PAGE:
My guest post today is from my aunt – Malathi Mohan. Pinni, as i call her, has been someone I’ve admired from childhood – for her outspokenness and fiercely independent spirit. These peanuts are a bit like her!!
Over to Pinni.
Our ancestors, with the family name of ‘Nemali’, hailed from Madanapalle in Andhra. Recently 3 of us siblings went to Madanapalle, chasing some ghosts as we are in the process of writing a biography of our grandfather, Nemali Pattabhi Rama Rao, erstwhile Dewan of Cochin.
That’s when it suddenly dawned on me that the spicy groundnuts that our relatives used to bring for us in big oil or biscuit ‘dabbas’ (nothing was in small quantities, those days, mind you), whenever they visited Madras, were named by us as ‘Madanapalle peanuts’ and all of us fought tooth and nail for our share, though the lion’s share was kept hidden for the elders in the family to enjoy with their evening beverage of beer or whisky.
Now, here we were, on that very same holy ground after 3 decades! We asked our young relatives about them and where could we buy them, but they were very matter-of-fact and did not seem to know what we were talking about, or where and whether they were available these days.
Sorely disappointed, we were returning to Bangalore when a small inquiry proved lucky in a small village near Chintamani and we were able to buy a half Kg for Rs.50. In Bangalore, we do find these from a shop called ‘Hurigallu’ which sells all roasted pulses as snacks, which are nutritious and oil free. Women are purposely fed these during pregnancy and lactation to step up protein intake.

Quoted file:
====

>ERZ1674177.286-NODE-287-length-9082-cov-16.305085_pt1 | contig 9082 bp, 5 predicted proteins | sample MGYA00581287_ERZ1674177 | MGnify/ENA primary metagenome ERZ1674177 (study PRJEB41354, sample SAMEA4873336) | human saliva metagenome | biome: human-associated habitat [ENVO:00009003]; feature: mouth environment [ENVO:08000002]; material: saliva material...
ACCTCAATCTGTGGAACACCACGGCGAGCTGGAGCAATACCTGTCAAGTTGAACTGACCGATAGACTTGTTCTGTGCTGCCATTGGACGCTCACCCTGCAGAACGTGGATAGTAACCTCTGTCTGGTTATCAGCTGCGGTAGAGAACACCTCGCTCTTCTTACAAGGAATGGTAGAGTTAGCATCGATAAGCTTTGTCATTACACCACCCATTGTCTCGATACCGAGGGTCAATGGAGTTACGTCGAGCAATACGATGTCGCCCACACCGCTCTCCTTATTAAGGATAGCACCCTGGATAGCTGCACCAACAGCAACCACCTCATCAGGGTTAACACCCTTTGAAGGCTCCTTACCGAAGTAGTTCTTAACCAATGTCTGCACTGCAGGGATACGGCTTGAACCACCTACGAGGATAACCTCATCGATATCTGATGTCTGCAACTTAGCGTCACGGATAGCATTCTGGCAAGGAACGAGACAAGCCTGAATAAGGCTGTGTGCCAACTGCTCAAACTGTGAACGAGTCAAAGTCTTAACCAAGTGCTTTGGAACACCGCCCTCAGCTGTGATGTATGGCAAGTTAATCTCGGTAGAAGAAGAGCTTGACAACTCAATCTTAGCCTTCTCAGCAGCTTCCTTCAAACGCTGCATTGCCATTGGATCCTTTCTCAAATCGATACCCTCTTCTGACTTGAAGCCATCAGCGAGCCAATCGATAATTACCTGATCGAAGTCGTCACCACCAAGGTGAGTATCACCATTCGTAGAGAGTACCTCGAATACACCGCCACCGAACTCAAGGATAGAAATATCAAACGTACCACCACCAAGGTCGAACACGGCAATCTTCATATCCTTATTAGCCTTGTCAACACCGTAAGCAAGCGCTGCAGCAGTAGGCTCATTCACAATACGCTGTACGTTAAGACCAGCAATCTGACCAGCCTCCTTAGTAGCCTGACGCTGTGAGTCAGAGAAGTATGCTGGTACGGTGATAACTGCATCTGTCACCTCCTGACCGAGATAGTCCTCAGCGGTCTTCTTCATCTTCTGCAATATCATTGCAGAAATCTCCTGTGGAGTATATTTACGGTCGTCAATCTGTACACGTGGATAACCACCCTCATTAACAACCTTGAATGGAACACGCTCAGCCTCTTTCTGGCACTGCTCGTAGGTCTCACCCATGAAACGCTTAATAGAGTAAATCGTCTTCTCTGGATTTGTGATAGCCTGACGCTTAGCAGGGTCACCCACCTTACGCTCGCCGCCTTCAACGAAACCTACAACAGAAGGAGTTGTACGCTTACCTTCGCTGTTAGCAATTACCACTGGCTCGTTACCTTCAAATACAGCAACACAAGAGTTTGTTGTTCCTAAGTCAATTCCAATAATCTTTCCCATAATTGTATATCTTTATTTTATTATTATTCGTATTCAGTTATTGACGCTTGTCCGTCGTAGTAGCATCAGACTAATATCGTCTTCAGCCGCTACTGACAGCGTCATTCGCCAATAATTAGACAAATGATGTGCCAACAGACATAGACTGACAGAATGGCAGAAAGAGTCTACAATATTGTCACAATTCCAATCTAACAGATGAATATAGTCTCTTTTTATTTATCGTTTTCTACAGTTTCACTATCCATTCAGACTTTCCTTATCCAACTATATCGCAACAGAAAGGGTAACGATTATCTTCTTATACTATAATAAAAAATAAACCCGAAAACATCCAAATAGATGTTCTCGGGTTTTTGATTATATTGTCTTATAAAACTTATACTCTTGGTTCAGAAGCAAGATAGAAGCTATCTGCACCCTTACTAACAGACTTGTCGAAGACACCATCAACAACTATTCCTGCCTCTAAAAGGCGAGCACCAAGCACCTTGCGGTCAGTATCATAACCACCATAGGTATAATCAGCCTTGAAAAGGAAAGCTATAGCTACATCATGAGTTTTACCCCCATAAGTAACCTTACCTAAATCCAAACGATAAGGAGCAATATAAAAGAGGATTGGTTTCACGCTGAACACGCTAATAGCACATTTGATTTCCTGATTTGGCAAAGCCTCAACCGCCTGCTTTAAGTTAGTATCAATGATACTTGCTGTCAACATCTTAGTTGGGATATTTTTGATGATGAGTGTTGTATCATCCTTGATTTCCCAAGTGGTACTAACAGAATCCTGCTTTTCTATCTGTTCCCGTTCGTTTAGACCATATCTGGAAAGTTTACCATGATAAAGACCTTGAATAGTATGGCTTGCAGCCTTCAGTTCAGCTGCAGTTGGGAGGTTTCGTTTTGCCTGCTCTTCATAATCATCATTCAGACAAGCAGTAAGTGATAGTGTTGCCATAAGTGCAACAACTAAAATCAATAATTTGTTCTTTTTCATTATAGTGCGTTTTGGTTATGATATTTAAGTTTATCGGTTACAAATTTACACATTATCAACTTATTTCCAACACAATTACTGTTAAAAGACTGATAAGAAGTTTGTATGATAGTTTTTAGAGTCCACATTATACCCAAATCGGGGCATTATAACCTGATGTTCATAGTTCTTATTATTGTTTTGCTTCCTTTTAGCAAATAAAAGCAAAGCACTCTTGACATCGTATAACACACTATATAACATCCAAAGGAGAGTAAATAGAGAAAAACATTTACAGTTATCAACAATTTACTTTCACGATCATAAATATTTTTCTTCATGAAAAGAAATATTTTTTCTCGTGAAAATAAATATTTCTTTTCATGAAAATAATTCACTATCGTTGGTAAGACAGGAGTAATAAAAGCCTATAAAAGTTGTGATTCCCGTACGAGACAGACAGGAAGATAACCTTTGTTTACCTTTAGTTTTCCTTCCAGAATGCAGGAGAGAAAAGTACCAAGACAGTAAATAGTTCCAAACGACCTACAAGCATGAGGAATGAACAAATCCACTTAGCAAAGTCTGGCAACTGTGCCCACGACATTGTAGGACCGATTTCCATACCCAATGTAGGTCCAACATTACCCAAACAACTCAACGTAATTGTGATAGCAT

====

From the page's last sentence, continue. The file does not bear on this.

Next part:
If Hurigallu is not on your commute from Fremont to San Jose, you could always get down to making them yourself – please switch off the smoke detector – both in your ceiling and on your tongue!
I had a neighbour in Madras, M.C.Reddy (Madanapalle C. Reddy), and Ms Reddy kindly taught me how to make this divine preparation as I was waxing eloquent in my nostalgia, raising the humble groundnut to the skies! The method looks quite easy, you just have to try it on your own, though!
Madanepalle Palleelu (peanuts)
Raw, shelled peanuts, ½ kg should be roasted in a kadai or banali or wok – take your pick! If you are lazy like me, you can buy ½ kg of roasted peanuts. Make a paste of 2 tsp. turmeric powder (level, tsps.) 2 tsp salt, chilly powder could be 1 tsp or more, as to your taste. Apply this paste to the roasted groundnuts, as evenly as possible, you have to use your fingers as spoons don’t do a good job. Get a feel of it!
Then dry these peanuts till their face mask dries up. You can air dry under the sun, or under a fan. Roast once again. Now this is the happy, hot, spicy moment. I always wore a mask for my eyes and nose. The whole house can get hot and spicy. Woe unto the American POIs who try this. The fire brigade will be at your door.
Did you notice that I said,”I always WORE”? Yes, I don’t do it any more as my husband and sons gobbled up the peanuts in a jiffy and asked for more. No sirree, I buy them now and I can serve as much as required, only the gas levels at home lift us to higher atmospheres!
One option is to mix them with rice flakes or puffed rice with chopped onion, tomato, green coriander and green chilly for more “dhum” and chat over this chat-like preparation! Happy chatting!
One Reply to “Madanapalle and forefathers, palleelu and spice”
I am from Nemali family in Madanapalle. I live in the US now and interested to know about your work on biography of N. Pattabhi Rama Rao mentioned at the start. Can you write to me (firstname.lastname@example.org) about it? much appreciated.
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